Ted Hawkins, age 57, has lived one hell of a life--and he's not finished yet. If Robert Johnson hadn't cashed in his chips at so young an age, his tale might have sounded a lot like this one.
It's a story that, understandably, Hawkins doesn't much like telling. After decades of struggle, he's finally earning some attention: The Next Hundred Years, a sad, beautiful disc released earlier this year by Geffen Records, has received rapturous notices from the nation's critics. But when these scribes sit down to chat with Hawkins, they can't help but ask about the trouble he's seen. And right now, Hawkins, a gifted and soulful singer, songwriter and musical interpreter, has other mountains to climb.
"You see, my past is not so pretty--there's nothing pretty about my past nowhere," he says. "So talking about certain things kind of upsets me. Because it's not only heartbreaking. It's a waste of time. I don't have that much time left on earth, so I want to get on with my life. And I feel that to talk about certain things stops me in my tracks and causes people to look down their noses at me."
This last assertion couldn't be further from the truth. Anyone who's survived such a tumultuous existence, no matter how many misdeeds he may have committed along the way, deserves acknowledgment. That Hawkins also managed to produce so much beautiful music in the process is nothing short of astounding.
"As far as I can remember back, I was always at my lowest ebb," Hawkins claims, and his background bears out this seemingly hyperbolic statement. Hawkins was born in 1936 in Lakeshore, Mississippi, a tiny burg where poverty was the order of the day. Even in this environment, however, Hawkins's circumstances stood out. His father was gone by the time of his birth (the only thing he left Ted was his name), and his mother was a prostitute and an alcoholic. He suffered neglect and abuse at the hands of both men and women throughout his childhood and left school for good after a teacher told him to return home and clean himself up. "I don't have no education, but I did teach myself to read and write a little bit," he says. "I'm still not that good at counting and things like that. I can't do much with fractions or algebra."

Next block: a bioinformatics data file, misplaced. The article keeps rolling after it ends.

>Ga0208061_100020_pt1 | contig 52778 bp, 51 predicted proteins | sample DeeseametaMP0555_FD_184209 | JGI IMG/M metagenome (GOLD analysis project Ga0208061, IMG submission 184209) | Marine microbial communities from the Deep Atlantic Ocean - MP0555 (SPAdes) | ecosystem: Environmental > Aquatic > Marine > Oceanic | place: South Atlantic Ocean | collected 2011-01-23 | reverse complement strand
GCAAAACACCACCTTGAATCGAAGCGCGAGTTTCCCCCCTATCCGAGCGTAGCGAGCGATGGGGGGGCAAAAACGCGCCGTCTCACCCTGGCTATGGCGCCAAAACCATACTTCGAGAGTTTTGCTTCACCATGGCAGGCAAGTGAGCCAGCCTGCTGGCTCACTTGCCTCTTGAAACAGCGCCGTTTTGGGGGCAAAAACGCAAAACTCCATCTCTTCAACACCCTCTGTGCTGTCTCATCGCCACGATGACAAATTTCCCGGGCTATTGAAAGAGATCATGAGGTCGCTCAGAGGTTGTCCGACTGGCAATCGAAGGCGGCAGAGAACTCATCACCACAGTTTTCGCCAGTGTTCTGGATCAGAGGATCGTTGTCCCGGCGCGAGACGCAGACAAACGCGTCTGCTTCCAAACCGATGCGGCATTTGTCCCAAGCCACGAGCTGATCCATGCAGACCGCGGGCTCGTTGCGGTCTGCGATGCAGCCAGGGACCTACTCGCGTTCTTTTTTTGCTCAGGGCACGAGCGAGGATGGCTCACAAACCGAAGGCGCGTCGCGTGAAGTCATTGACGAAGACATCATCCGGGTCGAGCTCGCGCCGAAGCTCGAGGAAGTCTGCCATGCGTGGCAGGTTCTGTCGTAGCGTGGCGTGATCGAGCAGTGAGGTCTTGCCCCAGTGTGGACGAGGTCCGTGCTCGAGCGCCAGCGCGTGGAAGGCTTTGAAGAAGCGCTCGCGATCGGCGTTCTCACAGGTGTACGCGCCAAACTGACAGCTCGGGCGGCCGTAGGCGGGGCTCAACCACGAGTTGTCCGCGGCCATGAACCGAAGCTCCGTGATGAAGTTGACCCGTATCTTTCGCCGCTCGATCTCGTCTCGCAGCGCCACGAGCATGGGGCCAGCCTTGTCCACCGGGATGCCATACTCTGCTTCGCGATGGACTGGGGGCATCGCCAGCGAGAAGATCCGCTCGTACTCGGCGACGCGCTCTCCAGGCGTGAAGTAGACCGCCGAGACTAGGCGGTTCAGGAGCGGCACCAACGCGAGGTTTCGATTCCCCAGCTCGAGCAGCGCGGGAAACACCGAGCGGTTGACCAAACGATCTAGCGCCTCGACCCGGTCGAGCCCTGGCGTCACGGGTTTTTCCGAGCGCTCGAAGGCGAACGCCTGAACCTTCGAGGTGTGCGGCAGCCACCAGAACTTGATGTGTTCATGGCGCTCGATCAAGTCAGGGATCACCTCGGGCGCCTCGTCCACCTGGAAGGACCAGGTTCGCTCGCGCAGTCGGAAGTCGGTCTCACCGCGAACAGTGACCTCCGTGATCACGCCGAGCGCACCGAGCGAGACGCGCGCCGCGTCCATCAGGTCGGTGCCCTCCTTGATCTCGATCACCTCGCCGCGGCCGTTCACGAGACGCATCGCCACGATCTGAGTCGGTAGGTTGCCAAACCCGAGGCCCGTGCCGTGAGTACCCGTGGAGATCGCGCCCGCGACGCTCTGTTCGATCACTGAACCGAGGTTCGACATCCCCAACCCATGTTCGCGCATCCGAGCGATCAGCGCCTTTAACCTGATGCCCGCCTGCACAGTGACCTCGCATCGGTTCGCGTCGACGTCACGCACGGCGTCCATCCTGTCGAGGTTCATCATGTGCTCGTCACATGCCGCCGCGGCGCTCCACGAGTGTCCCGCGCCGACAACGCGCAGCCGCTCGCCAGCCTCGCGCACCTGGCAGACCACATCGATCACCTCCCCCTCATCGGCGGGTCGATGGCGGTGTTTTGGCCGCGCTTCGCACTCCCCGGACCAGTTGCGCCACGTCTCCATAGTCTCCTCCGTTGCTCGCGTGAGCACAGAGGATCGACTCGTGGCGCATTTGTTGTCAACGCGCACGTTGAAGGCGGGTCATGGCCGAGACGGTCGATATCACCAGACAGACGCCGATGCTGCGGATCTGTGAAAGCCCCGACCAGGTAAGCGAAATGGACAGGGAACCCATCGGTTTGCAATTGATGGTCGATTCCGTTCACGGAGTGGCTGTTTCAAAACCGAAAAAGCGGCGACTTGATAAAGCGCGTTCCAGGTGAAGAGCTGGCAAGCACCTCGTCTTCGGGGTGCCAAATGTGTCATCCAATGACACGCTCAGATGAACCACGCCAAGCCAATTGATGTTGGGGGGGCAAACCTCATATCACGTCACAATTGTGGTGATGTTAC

By twelve young Ted was in reform school; three years later, after stealing a black leather motorcycle jacket, he was sentenced to the state penitentiary at Parchman, Mississippi. Upon his release, he learned that his mother had died of cirrhosis of the liver.
Hawkins's luck with other women, during a period when he hitchhiked throughout the northeastern U.S., wasn't much better. He married a woman he met in a Buffalo, New York, church choir, but the match was annulled when his bride's mother objected to it. He subsequently met and wed another woman in Geneva, New York, but she died of cancer two months later. He inherited just enough money from her estate to buy a train ticket to Los Angeles, a destination chosen because he was sick of the cold.
Upon his arrival in Southern California in 1966, Hawkins bought a guitar and decided to make a go of a singing career. His model was gospel-singer-turned-pop-star Sam Cooke. "I believe Sam Cooke's spirit is within me," Hawkins insists. "He's been a real inspiration. Him and Otis Redding--and Elvis Presley, too. Have you ever heard `Viva, Las Vegas'? My God, man, that guy sang that thing. I saw it at the movies, and when that man fell on one knee, it was too much."
At first, Hawkins's foray into music seemed promising. On the advice of a local disc jockey, he wrote his first song, entitled "Baby," and eventually cut the track for a now-defunct label. The recording got plenty of local airplay, but when Hawkins went to the company headquarters to pick up his royalties, he discovered that he'd been scammed. Wounded by this disappointment, Hawkins began to drift between street performances and jail, the latter for mainly petty crimes he refuses to elaborate upon: "People seem to get their jollies off talking about prison and things like that--talking about why I did this or that. But I'm not going to rehash all of that."
He survived this period, he believes, because of his wife, Elizabeth, whom he married shortly after arriving in L.A. "She's a Cherokee Indian," he says, "and those people love hard. Once you become involved with them, they're there to stay. They're cross-my-heart-and-hope-to-die. When I'd throw up my hands and say, `I might as well quit,' she'd give me so many reasons why I ought to carry on that I just had to do it."
In the early Seventies Hawkins recorded a number of songs with producer Bruce Bromberg, but no release date was set. Frustrated, Hawkins took his music to Venice Beach, where he became known for performances he held on the boardwalk while sitting on a milk crate. "I still have that same crate," he reveals. "You can take the hog out of the hog pen, but he's still a hog. I don't want to forget that I'm still a hog. It keeps me humble."